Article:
Wheels Asia - - Tiesj benoot // q&a -

Get bet­ter quality shut-eye, and you’ll re­cover faster

Stop Rid­ing

We don’t re­ally mean that, of course, but try to leave a de­cent amount of time be­tween fin­ish­ing your train­ing and hit­ting the hay. Ex­er­cise raises the body’s tem­per­a­ture, which lessens the amount of sleepin­duc­ing mela­tonin it pro­duces. Four hours is said to be op­ti­mal, but busy lives mean even­ing train­ing is a sta­ple for many of us, so aim for a cou­ple at least. Over­train­ing can have a sim­i­lar and longer-last­ing ef­fect, so build re­cov­ery into your plan.

Avoid Stim­u­lants

It hardly comes as a sur­prise that tak­ing caf­feine close to bed­time can dis­rupt sleep, but the drug ac­tu­ally stays in the body for eight-to-10 hours af­ter in­ges­tion, so even an af­ter­noon cof­fee can have an im­pact on your night’s sleep. Go­ing with­out an af­ter­noon cuppa sounds a bit ex­treme, but def­i­nitely mod­er­ate your in­take. Other stim­u­lants to avoid be­fore bed­time in­clude the light from TV and smart­phone screens and booze, which may make you drowsy ini­tially but pre­vents you get­ting deep, restorative sleep later on.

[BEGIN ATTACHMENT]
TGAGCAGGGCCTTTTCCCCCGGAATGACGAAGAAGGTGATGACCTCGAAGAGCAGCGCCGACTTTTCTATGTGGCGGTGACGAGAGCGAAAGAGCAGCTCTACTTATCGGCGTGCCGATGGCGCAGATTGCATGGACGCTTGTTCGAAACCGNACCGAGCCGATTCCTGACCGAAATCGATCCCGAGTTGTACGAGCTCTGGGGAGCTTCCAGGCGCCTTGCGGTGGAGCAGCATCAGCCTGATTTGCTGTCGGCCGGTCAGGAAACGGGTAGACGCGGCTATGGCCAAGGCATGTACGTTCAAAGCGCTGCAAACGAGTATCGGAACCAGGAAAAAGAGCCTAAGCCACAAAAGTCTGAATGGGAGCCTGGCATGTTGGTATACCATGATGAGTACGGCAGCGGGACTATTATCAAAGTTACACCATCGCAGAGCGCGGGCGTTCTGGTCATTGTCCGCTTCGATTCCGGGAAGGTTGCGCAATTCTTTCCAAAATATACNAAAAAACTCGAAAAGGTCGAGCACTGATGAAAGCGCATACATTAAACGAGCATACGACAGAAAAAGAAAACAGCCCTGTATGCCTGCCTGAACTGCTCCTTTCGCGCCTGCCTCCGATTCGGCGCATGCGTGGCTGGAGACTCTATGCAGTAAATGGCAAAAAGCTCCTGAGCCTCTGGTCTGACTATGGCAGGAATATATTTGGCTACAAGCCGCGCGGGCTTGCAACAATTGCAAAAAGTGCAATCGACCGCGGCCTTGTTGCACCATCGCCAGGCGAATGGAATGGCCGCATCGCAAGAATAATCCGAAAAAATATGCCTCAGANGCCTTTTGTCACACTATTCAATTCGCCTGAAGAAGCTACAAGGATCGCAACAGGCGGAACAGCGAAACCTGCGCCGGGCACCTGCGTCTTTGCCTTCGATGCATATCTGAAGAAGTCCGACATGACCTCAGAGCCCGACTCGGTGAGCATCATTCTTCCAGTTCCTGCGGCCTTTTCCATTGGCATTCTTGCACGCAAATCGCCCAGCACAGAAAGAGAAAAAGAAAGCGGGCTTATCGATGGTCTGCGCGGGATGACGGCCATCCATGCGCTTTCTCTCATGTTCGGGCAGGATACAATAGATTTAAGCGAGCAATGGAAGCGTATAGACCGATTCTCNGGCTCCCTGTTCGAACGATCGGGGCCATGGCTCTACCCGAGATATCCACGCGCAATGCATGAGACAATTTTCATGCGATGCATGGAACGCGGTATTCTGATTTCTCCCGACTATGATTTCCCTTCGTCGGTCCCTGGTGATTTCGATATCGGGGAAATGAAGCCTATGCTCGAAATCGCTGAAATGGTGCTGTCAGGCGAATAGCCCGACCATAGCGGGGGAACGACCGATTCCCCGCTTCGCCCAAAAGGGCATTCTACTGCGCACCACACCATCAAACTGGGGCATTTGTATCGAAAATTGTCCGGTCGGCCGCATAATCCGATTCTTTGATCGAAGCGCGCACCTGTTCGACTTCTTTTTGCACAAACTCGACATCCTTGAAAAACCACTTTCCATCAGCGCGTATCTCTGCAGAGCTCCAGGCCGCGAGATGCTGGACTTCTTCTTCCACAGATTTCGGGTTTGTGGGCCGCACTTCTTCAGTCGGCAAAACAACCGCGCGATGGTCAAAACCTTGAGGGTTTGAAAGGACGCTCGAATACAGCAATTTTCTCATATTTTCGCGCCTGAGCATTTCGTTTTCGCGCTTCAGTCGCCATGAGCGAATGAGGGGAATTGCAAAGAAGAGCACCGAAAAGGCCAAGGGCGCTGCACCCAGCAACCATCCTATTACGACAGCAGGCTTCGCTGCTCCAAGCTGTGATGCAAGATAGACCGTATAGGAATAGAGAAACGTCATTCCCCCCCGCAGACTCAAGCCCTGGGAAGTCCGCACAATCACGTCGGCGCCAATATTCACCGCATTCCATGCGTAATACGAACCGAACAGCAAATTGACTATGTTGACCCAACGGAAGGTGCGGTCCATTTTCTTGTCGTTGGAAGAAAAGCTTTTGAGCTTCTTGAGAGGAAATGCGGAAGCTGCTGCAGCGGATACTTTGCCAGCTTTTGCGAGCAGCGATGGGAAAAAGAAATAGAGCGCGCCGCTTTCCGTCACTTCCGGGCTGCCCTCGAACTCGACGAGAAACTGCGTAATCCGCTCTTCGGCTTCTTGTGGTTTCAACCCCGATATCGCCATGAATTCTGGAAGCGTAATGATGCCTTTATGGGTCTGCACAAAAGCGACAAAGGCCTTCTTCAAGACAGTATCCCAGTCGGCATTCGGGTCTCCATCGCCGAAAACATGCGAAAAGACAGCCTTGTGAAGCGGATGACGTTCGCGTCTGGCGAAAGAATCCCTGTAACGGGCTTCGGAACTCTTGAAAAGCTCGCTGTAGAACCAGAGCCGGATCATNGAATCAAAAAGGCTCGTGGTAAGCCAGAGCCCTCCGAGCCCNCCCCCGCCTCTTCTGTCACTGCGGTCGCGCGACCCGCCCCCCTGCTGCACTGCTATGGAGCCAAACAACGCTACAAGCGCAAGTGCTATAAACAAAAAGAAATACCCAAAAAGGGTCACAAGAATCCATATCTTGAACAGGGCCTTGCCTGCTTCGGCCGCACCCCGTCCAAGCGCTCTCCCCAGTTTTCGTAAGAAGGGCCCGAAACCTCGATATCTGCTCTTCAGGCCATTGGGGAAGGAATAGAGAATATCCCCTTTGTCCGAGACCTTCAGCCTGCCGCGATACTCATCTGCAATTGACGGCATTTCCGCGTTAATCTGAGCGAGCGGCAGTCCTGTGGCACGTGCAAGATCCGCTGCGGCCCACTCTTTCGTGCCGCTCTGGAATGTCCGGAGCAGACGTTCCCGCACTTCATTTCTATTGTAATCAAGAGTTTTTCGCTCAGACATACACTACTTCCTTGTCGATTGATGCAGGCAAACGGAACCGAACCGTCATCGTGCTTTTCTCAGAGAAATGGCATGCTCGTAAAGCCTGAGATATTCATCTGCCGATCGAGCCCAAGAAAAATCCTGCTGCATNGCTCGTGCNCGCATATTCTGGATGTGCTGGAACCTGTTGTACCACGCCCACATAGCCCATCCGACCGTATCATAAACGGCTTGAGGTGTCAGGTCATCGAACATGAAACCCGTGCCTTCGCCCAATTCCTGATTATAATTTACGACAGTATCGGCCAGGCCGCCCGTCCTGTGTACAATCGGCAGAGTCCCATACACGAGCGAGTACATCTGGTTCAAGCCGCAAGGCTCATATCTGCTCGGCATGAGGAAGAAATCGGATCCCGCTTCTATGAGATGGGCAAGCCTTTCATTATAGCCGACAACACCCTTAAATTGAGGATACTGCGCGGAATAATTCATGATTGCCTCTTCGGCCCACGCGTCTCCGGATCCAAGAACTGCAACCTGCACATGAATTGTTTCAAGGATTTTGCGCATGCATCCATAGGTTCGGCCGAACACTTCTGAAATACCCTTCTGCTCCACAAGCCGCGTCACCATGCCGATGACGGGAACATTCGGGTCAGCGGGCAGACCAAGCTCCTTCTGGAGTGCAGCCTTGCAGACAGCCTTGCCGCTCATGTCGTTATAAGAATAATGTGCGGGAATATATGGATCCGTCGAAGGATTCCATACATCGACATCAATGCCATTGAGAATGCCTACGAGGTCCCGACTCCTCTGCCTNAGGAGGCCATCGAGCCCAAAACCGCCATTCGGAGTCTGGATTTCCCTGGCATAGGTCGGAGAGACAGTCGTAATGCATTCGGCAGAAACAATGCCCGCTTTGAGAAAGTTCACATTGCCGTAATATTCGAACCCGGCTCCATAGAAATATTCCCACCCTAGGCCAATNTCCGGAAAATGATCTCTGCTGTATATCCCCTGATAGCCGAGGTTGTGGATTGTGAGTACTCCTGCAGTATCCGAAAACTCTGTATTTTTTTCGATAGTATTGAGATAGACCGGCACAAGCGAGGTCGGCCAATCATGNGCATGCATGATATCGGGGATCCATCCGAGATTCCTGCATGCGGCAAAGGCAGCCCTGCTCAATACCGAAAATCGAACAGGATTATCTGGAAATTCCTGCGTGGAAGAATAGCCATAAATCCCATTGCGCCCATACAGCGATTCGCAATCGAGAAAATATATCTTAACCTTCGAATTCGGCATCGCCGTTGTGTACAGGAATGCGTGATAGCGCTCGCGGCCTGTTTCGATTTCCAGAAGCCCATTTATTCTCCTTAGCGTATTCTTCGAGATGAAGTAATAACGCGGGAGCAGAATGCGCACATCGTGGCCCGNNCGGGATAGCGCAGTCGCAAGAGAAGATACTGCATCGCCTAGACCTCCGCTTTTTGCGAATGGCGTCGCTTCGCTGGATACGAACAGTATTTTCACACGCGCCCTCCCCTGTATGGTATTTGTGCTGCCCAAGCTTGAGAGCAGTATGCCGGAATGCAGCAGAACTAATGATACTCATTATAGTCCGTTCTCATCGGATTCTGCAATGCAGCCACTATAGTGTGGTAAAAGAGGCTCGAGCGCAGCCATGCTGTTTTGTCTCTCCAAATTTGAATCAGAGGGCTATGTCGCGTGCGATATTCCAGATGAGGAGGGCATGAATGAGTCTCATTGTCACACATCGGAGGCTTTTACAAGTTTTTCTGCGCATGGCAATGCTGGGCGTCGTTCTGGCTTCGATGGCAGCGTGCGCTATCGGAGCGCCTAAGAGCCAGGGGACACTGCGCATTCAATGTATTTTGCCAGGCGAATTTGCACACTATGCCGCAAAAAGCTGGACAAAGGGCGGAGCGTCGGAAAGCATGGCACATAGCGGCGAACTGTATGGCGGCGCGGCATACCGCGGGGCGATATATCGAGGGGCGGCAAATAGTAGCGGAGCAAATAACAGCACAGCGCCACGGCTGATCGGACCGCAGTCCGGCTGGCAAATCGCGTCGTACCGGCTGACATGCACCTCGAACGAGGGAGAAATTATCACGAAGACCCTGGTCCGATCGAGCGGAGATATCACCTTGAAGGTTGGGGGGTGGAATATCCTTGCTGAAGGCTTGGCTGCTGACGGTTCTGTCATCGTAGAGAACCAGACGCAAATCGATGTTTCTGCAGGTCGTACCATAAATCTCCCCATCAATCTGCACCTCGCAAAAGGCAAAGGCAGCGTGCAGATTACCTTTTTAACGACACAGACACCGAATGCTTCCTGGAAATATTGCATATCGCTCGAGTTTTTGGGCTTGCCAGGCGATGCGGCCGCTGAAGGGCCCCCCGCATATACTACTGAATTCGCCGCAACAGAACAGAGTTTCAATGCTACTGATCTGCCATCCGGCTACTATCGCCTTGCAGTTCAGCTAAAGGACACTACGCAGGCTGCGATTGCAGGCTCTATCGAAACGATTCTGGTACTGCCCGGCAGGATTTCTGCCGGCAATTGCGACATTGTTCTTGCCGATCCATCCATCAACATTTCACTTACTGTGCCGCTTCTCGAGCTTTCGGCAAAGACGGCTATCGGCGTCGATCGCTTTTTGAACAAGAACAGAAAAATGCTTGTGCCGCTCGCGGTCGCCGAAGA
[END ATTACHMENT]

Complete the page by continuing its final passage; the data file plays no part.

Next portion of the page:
Track Your­self

A sleep-track­ing app for your smart­phone, such as Sleep­bot, will help you keep on top of your sleep by mon­i­tor­ing your move­ments and noises dur­ing the night. You should then be­gin to learn the pat­terns of what brings you a good night’s sleep and what doesn’t, and find out how much sleep deficit you’re in. The app also fea­tures a smart alarm that wakes you grad­u­ally when you are in a light sleep phase, which should mean you wake up in a more rested state.

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